Monday, May 18, 2015

Stuff from a Website

Edit: I don't feel like this is worth a whole other post, but an email address is now available on my profile page. If you want to get in touch about something, you can. ......... PLEASE don't expect fast responses, though. I don't check this account every day.

I'm reading more things. I decided this would be the best place to share them.

Also, something I liked from this page:

There is as much proof that Jesus Christ arose from the dead as there is that Alexander the Great existed. As a matter of fact, there is much more. Can you prove to me that Julius Caesar ever lived? No! You can show me some archeology and a history book, but you CANNOT absolutely prove that this man ever lived. You CANNOT prove to me that anyone in history ever lived—apart from something you read in a book, saw on TV, heard in a class, etc. Everything we believe concerning history is by faith! I CANNOT prove to you that Jesus ever existed. Who says George Washington ever existed? Can you prove that? No, you CANNOT. 
However, no one questions whether or not George Washington existed. Why? Because we blindly accept some of the things we hear and read. The only exception is the people who are still living today who can tell us about things that happened fifty to one hundred years ago. Beyond the last century, history is all by faith—We go by what we read and hear. Everything we believe concerning history is based on something we’ve seen or heard—everything!

Again, I'm not affiliated with the site. And I really don't know if every word on that site is Biblically sound, but I like what I shared above - it's the sort of read that just helps me put things in perspective, and hopefully you all will get something out of it, too. God bless you all according to His perfect will. In Jesus' name. Amen.

Monday, May 11, 2015

Worth a Read

It's easy to be misled by false words being spread throughout the world today. I hadn't even heard of some of these, but if you have, it's important to understand what's wrong with them; why they don't line up with God's word.

One or two of these also touch on the alleged gospel of Thomas, which is also false.

(Also, please note I don't have any ties to the above site or claim its overall contents to be 100% accurate. It very well may be, don't get me wrong, but I'm not certain.)

keywords so people can search this post: gospel of judas the book of enoch the jesus papers by michael baigent the da vinci davinci code by dan brown gospel of thomas false teachings exposed heresy lies

Sunday, May 10, 2015

Romans 1:20 and Disproving All Other Faiths

Note for believers: This post deals extensively with questionable belief systems. Shamelessly discouraging them, mind you, but still talking abut them. Though it's not really essential reading for anyone who already believes, if you do read it, you may want to pray before reading it. Just to be safe.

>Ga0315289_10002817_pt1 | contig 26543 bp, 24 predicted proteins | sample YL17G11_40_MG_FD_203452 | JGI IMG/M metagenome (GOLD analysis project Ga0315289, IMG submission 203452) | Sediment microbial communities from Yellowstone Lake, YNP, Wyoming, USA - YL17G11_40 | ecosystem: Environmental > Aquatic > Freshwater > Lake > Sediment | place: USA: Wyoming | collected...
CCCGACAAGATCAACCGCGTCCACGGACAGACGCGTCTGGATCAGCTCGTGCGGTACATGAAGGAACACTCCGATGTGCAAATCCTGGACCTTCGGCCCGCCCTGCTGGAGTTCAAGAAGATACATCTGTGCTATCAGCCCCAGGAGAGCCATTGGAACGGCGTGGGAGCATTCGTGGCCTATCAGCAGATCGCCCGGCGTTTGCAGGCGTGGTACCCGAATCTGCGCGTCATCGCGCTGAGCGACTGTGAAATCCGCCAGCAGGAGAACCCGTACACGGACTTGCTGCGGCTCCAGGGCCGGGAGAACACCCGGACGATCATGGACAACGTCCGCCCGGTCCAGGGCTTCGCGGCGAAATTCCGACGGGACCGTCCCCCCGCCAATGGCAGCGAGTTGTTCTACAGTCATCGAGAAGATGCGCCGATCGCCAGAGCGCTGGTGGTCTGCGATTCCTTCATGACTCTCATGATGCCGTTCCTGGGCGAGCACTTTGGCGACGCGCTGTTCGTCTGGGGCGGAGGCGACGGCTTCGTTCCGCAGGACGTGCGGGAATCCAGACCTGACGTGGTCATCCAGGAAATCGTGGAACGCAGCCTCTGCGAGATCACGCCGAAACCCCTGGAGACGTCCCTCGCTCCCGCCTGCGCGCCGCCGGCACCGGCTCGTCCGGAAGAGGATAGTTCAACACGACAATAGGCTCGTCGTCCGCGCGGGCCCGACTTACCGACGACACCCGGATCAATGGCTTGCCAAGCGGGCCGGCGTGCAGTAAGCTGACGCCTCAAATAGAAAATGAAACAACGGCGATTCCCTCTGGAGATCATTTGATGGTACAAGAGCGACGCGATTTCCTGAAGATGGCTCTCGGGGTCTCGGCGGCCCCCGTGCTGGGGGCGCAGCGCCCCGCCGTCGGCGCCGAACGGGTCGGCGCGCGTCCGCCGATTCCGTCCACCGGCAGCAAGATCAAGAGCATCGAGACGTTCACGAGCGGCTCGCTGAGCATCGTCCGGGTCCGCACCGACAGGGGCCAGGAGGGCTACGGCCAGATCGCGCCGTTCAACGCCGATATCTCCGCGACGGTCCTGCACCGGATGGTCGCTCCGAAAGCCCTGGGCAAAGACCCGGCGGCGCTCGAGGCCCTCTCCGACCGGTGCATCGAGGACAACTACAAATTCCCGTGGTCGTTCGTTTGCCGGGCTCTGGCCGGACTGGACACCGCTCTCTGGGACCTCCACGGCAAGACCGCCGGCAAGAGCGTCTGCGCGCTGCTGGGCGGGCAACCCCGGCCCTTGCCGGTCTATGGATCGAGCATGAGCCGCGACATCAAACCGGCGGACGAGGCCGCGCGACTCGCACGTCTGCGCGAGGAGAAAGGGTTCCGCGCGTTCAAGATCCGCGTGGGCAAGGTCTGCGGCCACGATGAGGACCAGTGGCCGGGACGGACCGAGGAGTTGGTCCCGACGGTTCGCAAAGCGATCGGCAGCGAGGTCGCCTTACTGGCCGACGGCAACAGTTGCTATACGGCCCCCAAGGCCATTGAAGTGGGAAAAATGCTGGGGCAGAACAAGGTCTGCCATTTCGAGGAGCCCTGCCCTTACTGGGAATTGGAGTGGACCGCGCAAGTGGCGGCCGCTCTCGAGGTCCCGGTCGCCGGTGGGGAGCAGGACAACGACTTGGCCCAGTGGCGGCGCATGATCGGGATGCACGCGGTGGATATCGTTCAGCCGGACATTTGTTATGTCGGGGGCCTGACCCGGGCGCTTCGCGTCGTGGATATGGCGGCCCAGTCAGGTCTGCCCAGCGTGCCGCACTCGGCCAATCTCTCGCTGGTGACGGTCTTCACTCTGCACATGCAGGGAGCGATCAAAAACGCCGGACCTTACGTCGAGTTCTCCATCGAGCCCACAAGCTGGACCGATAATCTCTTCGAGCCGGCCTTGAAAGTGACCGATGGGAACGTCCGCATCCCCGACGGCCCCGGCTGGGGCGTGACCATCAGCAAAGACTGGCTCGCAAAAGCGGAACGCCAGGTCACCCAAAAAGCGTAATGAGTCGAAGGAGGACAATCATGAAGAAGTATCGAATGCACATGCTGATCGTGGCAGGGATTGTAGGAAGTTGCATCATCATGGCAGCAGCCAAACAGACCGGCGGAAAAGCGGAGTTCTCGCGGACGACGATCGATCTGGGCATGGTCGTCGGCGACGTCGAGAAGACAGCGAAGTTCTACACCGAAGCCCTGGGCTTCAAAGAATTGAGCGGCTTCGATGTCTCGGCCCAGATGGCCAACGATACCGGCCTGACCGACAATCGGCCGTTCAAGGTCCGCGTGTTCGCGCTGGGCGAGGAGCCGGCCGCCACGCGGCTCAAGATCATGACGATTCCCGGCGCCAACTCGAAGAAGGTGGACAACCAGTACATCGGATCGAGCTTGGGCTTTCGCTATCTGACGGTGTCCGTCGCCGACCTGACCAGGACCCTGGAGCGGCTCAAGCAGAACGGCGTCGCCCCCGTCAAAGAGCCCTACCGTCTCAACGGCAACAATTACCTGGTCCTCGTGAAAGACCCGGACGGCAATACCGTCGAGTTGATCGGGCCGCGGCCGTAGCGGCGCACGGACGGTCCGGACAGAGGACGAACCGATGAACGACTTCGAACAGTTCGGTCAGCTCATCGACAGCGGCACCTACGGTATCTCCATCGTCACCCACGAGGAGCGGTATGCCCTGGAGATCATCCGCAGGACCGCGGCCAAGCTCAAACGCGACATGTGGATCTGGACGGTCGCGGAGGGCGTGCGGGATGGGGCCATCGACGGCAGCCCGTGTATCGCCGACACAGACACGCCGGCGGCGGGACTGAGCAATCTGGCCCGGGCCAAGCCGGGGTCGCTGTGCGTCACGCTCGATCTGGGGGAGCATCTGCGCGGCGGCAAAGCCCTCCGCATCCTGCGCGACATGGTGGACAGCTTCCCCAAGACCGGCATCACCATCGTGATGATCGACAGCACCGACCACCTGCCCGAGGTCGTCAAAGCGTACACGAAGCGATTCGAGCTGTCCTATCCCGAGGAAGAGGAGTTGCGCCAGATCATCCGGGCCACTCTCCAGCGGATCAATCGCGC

Anyway, I was confused about this verse the first time I read it.

For since the creation of the world His invisible attributes, His eternal power and divine nature, have been clearly seen, being understood through what has been made, so that they are without excuse.

The verse is saying that the world itself, what has been created, is evidence of God. A point I saw somebody make about this is the sheer amount of complexities in our universe that manage to work. That's a very good point. It's quite unlikely that things like the human eye and spider webs could be as complex as they are without some kind of divine guidance.

But I had another thought regarding this. When I was into all that esoteric nonsense, the visions I had (as a result of trying spiritual things I heard about on the internet without understanding the impact of them), were of otherworldly things, things that looked odd and just carried an inherent feeling different than feelings you'd experience when looking at the real world. Some "felt" pleasant, while some "felt" dark and wicked. (They were all dark and wicked, but, you know.) Those were the result of demonic influence. Even then, though, I had the simple capability of understanding that the feelings in these visions didn't match up with feelings elicited by this world - the world, you understand, that is real and is created by God. But let's not be mistaken, here - this phenomenon isn't just limited to those lost in esoteric fantasies. It happens to everybody who doesn't follow Christianity, and it's absolutely proof of the message in Romans 1:20. Let's begin.

wicca is a perfect example to use here. The belief ties, into nature, an atmosphere of inherent magick (that is, "magic" that is allegedly real) and ethereality; dreaminess, one could say. This belief encourages the use of this magick as well through spells, and it also encourages an admiration and a sense of grandeur in regards to the fantastical world it paints, comparable to some fictional work about elves or something, but made into a reality. Art regarding wicca is, in my experience, usually extremely saturated and colorful.

The problem is, when you actually enter nature, these mystical feelings elicited by the wiccan belief system are not elicited by the actual nature created by God. The magick that is supposedly part of nature, according to wicca, is not present in the woods around us. The artistic interpretations inspired by it, with the exaggerated color saturation and visuals, do not actually reflect what nature itself is. That is because nature is not a sentient entity, is not to be worshiped, and has no ties to alleged "magick". In fact, "magick" isn't real either - humans have no inherent powers like this, it's demons at work, trying to mislead you and get something out of you. (I have done spells in the past! I know how it appears to users, and how spiritually poisonous it actually is!)